If you’ve ever sat on a board, chances are you’ve had to endure an ineffective or otherwise dysfunctional peer at one point or another.
Not to slam boards; on the whole, they add real value. But boards frequently tolerate troublesome performance from one or two of their own directors. It’s simply too time-consuming or impolitic to eradicate them from the board. And that is why too many boards, in both the public and private sectors, don’t make the contribution they should.
To be clear, we’re not talking about board behavior that is criminal. With a few famous exceptions, boards will remove anyone who breaks the law. No, we’re referring to boardroom behaviors that are perfectly legal but perfectly destructive as well.
There are at least five types of dysfunctional board members that “serve” as directors at many companies by our count:
Some of these seat-warmers are too busy with their own companies, other directorships, or their personal lives to care about your board. Some don’t have enough skin in the game to work up a real interest. Others lie low for job security. At $25,000 to $100,000 a pop, corporate directors get paid good money. In the private sector, prestige is often the reward. So Do-Nothings rarely challenge or probe. Nor do they venture into the field to make sure what they hear in the boardroom about values and strategy matches what employees feel.
THE WHITE FLAG.
Do-Nothings are awful but not nearly as dangerous as type two in our taxonomy. These individuals live in fear of being personally tainted by any kind of controversy, such as a class action or activist protest. They lack a key characteristic of any good board member—courage. With every public or private challenge, they pollute the boardroom by hyperventilating for a settlement, even if it means selling out on principle just to get out of the crosshairs. Sure, a board must settle on occasion, but never before seeing the organization through a discovery of the facts. Such a process creates a culture of trust between management and the board, and it is only in such an environment that risks can and will be taken.
The third type of bad director is the one who sits quietly in meetings, often going along with the prevailing side, before taking up his cause behind the scenes and building constituencies to achieve another agenda, his own. In many cases, good board members shut down such practitioners of palace intrigue. But sometimes a board’s cabal is its own executive committee, and the result is a controlling, secretive board-within-a-board that turns other directors into second-class citizens. Such a dynamic decommissions the majority of the board’s brains—and what a waste that is—but it also undermines the board’s relationship with management. Executives can’t tell if a director is speaking for himself, the board, or the cabal.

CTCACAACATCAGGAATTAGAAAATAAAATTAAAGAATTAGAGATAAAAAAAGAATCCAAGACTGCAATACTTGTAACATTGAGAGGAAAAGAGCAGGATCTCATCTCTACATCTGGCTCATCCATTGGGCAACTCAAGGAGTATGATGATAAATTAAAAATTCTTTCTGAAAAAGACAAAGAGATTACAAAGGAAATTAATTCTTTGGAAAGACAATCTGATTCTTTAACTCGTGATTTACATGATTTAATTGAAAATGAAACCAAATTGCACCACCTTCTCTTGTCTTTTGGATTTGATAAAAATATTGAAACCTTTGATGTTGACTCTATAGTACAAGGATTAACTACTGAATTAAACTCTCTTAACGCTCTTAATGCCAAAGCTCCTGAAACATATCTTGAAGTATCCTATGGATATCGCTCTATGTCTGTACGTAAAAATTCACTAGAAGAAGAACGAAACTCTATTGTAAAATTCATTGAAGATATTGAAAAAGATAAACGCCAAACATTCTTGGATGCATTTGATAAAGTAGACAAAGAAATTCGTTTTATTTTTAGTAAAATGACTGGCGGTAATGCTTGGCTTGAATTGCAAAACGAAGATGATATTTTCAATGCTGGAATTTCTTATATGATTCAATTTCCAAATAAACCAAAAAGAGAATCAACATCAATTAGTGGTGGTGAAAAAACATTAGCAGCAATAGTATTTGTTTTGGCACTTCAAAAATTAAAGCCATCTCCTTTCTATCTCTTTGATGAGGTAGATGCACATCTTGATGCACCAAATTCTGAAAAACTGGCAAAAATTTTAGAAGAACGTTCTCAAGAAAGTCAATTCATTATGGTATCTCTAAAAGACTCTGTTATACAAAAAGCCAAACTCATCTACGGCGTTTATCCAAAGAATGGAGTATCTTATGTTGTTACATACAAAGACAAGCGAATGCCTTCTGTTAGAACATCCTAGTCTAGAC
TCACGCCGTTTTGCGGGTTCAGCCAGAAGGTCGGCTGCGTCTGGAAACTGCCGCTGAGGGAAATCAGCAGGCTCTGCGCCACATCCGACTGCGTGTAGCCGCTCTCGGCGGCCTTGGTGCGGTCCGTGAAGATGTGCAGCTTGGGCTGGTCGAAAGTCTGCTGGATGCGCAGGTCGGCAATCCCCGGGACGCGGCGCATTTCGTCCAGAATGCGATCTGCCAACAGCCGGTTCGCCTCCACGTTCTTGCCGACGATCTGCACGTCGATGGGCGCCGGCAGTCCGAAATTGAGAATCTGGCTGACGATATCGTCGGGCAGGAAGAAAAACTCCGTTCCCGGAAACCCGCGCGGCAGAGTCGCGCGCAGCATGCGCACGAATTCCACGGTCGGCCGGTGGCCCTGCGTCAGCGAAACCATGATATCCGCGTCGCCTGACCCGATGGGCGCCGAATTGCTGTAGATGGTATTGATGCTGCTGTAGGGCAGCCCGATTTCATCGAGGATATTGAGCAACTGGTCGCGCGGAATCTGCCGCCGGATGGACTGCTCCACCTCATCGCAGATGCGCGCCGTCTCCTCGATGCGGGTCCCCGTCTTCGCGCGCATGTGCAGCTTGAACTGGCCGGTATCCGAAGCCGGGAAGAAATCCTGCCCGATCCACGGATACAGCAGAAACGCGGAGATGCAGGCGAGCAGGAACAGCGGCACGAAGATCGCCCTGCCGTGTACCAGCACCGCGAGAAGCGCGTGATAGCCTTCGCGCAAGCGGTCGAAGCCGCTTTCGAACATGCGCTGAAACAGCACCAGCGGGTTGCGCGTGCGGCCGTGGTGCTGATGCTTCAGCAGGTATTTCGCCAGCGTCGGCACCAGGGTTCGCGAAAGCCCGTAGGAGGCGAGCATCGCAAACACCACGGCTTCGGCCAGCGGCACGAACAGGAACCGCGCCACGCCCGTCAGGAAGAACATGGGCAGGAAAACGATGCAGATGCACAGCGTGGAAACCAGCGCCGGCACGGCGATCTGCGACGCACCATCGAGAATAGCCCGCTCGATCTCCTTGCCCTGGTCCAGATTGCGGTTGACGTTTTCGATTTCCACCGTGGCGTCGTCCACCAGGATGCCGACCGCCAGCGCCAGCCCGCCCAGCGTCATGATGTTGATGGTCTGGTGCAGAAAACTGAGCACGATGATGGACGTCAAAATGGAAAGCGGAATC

Good directors focus on big-picture issues such as succession and strategy. By contrast, our fourth “offender” likes to butt into management. Instead of meeting with high-potential talent and discussing industry dynamics, meddlers get all mucked up in operational details. They seem oblivious to the fact that directors are there for their wisdom, sound counsel, and judgment, not the day-to-day running of the business.
And finally, there is the self-important bloviator who cannot get enough of his own voice, especially when it is opining on “matters of state,” such as world events, social trends, the company’s history, or his own area of expertise. Like Meddlers, Pontificators distract everyone from the business before them and enervate their colleagues in the process.
As a board member, it is easier to let a couple of Do-Nothings hang on till retirement or tolerate a few cowering White Flags as other directors handle each crisis. Or to try to isolate or work around Cabalists and ignore Meddlers and Pontificators. But imagine how much better it would be if nominating committees, usually just focused on vetting potential members, dealt with the hard cases right in front of them. After all, nothing can keep a board on its best behavior but itself.
This article was originally published on LinkedIn.